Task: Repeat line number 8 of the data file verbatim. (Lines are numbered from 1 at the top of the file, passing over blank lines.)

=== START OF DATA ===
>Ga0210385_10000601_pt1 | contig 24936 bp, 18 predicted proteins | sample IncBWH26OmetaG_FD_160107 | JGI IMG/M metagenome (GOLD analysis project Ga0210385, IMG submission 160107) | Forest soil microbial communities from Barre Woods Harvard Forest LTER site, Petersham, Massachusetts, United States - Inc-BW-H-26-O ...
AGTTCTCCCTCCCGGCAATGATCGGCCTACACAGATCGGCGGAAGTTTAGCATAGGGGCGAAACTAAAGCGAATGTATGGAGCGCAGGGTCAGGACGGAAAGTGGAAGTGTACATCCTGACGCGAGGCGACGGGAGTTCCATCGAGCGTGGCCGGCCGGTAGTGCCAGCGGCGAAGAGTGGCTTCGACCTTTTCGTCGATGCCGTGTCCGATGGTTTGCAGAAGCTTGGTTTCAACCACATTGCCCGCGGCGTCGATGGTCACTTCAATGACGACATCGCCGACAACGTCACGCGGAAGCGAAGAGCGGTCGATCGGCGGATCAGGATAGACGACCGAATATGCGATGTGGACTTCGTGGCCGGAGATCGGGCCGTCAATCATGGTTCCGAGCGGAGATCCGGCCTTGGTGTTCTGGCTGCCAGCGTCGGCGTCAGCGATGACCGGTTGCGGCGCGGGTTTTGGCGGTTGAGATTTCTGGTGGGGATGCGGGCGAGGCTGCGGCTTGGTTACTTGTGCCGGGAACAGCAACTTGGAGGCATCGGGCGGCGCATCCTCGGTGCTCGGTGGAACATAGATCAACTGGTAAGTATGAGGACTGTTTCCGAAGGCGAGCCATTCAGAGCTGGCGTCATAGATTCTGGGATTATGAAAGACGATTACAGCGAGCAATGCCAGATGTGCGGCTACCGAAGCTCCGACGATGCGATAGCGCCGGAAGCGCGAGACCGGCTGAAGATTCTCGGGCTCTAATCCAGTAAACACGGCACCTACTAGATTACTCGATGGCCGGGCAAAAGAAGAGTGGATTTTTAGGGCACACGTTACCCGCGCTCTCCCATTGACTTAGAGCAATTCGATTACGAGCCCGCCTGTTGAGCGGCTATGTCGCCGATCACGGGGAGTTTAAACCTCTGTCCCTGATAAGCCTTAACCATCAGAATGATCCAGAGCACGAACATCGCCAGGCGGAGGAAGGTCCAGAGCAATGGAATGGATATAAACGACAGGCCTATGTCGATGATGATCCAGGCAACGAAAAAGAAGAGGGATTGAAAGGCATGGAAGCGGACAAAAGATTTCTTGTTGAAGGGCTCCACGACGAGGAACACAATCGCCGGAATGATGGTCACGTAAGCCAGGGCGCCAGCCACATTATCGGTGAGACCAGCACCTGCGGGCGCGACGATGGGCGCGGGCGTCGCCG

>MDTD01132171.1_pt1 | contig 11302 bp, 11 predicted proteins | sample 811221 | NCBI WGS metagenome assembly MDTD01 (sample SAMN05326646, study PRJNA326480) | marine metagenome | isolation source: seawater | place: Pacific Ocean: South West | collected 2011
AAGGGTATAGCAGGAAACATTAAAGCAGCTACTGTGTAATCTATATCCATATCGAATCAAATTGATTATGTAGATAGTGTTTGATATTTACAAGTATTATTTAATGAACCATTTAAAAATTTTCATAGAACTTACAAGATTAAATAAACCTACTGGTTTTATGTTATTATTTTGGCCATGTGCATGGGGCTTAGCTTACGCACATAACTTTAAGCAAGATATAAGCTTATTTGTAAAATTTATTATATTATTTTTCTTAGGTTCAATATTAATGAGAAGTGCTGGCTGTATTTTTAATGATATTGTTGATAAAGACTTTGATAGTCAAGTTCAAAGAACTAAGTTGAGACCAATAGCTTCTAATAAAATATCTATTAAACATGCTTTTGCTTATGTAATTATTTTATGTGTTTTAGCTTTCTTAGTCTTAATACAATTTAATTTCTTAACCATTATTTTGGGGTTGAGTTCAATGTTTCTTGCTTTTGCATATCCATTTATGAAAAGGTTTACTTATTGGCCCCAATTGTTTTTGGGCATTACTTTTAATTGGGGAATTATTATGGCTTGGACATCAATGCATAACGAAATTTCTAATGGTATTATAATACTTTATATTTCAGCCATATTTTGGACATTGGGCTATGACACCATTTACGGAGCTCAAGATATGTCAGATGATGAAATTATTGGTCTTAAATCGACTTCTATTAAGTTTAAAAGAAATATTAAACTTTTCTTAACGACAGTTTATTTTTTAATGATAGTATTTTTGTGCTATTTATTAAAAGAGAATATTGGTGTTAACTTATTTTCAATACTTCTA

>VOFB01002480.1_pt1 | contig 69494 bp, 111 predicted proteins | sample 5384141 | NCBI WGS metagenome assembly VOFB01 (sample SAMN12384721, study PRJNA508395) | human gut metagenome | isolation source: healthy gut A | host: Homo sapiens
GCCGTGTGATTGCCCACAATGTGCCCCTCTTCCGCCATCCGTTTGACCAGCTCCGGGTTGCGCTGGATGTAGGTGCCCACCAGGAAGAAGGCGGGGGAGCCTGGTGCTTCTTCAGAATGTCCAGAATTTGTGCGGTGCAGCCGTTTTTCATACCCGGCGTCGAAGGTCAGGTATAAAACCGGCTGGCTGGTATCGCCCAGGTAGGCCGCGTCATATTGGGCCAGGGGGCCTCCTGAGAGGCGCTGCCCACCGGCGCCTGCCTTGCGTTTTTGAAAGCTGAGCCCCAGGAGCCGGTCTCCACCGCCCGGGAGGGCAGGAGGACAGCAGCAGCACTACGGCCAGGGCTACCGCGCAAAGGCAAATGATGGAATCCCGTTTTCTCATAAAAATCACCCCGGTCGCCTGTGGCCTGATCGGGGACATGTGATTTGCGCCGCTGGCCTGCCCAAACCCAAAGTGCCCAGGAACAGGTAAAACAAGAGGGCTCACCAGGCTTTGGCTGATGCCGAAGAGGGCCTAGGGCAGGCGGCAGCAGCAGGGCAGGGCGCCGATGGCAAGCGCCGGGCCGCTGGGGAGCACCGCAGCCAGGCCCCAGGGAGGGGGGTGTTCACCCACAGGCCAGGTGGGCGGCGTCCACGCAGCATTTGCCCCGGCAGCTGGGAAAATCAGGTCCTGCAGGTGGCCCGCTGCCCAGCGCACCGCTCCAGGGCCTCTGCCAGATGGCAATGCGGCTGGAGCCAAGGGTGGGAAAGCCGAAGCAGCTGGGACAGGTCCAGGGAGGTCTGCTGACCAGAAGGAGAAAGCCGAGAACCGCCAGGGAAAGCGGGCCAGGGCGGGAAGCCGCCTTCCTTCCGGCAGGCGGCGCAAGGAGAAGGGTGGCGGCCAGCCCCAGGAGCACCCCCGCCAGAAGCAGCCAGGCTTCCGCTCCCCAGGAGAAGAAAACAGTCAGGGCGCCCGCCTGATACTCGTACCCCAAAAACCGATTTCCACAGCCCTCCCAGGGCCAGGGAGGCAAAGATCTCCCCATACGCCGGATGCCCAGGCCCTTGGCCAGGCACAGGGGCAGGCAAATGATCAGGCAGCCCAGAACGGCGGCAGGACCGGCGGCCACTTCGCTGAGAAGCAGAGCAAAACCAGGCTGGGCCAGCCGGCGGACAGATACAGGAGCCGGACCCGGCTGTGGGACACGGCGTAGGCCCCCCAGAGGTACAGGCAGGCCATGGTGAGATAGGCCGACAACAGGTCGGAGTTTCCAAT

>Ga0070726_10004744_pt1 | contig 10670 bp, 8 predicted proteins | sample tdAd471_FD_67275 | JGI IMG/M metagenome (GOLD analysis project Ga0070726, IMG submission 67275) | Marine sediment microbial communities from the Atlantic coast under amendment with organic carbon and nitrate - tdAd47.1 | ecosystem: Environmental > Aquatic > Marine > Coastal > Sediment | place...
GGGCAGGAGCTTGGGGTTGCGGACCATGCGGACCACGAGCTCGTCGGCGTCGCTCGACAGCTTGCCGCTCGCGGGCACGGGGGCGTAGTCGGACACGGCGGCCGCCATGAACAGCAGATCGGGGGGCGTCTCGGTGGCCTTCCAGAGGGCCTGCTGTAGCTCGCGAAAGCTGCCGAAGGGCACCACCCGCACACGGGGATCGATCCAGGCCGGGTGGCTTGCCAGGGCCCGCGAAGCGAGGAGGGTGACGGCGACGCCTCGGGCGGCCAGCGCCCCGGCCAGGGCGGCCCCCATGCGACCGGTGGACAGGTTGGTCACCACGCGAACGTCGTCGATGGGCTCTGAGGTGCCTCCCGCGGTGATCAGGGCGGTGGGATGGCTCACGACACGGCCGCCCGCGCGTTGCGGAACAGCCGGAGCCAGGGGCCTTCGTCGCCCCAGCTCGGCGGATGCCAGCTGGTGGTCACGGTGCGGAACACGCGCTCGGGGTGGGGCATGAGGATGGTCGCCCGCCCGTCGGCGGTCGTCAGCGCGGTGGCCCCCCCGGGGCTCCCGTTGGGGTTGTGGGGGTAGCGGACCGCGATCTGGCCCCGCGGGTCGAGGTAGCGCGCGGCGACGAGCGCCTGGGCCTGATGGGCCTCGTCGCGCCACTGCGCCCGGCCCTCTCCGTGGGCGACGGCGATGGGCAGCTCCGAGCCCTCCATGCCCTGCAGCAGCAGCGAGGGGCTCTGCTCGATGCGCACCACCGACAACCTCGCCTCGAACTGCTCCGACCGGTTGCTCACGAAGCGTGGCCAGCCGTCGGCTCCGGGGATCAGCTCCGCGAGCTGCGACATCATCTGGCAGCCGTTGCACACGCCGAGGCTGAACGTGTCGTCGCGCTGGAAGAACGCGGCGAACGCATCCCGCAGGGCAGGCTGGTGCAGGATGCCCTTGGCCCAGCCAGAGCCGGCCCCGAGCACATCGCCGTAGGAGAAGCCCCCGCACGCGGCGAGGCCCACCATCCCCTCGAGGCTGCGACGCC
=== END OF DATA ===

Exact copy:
GGGCAGGAGCTTGGGGTTGCGGACCATGCGGACCACGAGCTCGTCGGCGTCGCTCGACAGCTTGCCGCTCGCGGGCACGGGGGCGTAGTCGGACACGGCGGCCGCCATGAACAGCAGATCGGGGGGCGTCTCGGTGGCCTTCCAGAGGGCCTGCTGTAGCTCGCGAAAGCTGCCGAAGGGCACCACCCGCACACGGGGATCGATCCAGGCCGGGTGGCTTGCCAGGGCCCGCGAAGCGAGGAGGGTGACGGCGACGCCTCGGGCGGCCAGCGCCCCGGCCAGGGCGGCCCCCATGCGACCGGTGGACAGGTTGGTCACCACGCGAACGTCGTCGATGGGCTCTGAGGTGCCTCCCGCGGTGATCAGGGCGGTGGGATGGCTCACGACACGGCCGCCCGCGCGTTGCGGAACAGCCGGAGCCAGGGGCCTTCGTCGCCCCAGCTCGGCGGATGCCAGCTGGTGGTCACGGTGCGGAACACGCGCTCGGGGTGGGGCATGAGGATGGTCGCCCGCCCGTCGGCGGTCGTCAGCGCGGTGGCCCCCCCGGGGCTCCCGTTGGGGTTGTGGGGGTAGCGGACCGCGATCTGGCCCCGCGGGTCGAGGTAGCGCGCGGCGACGAGCGCCTGGGCCTGATGGGCCTCGTCGCGCCACTGCGCCCGGCCCTCTCCGTGGGCGACGGCGATGGGCAGCTCCGAGCCCTCCATGCCCTGCAGCAGCAGCGAGGGGCTCTGCTCGATGCGCACCACCGACAACCTCGCCTCGAACTGCTCCGACCGGTTGCTCACGAAGCGTGGCCAGCCGTCGGCTCCGGGGATCAGCTCCGCGAGCTGCGACATCATCTGGCAGCCGTTGCACACGCCGAGGCTGAACGTGTCGTCGCGCTGGAAGAACGCGGCGAACGCATCCCGCAGGGCAGGCTGGTGCAGGATGCCCTTGGCCCAGCCAGAGCCGGCCCCGAGCACATCGCCGTAGGAGAAGCCCCCGCACGCGGCGAGGCCCACCATCCCCTCGAGGCTGCGACGCC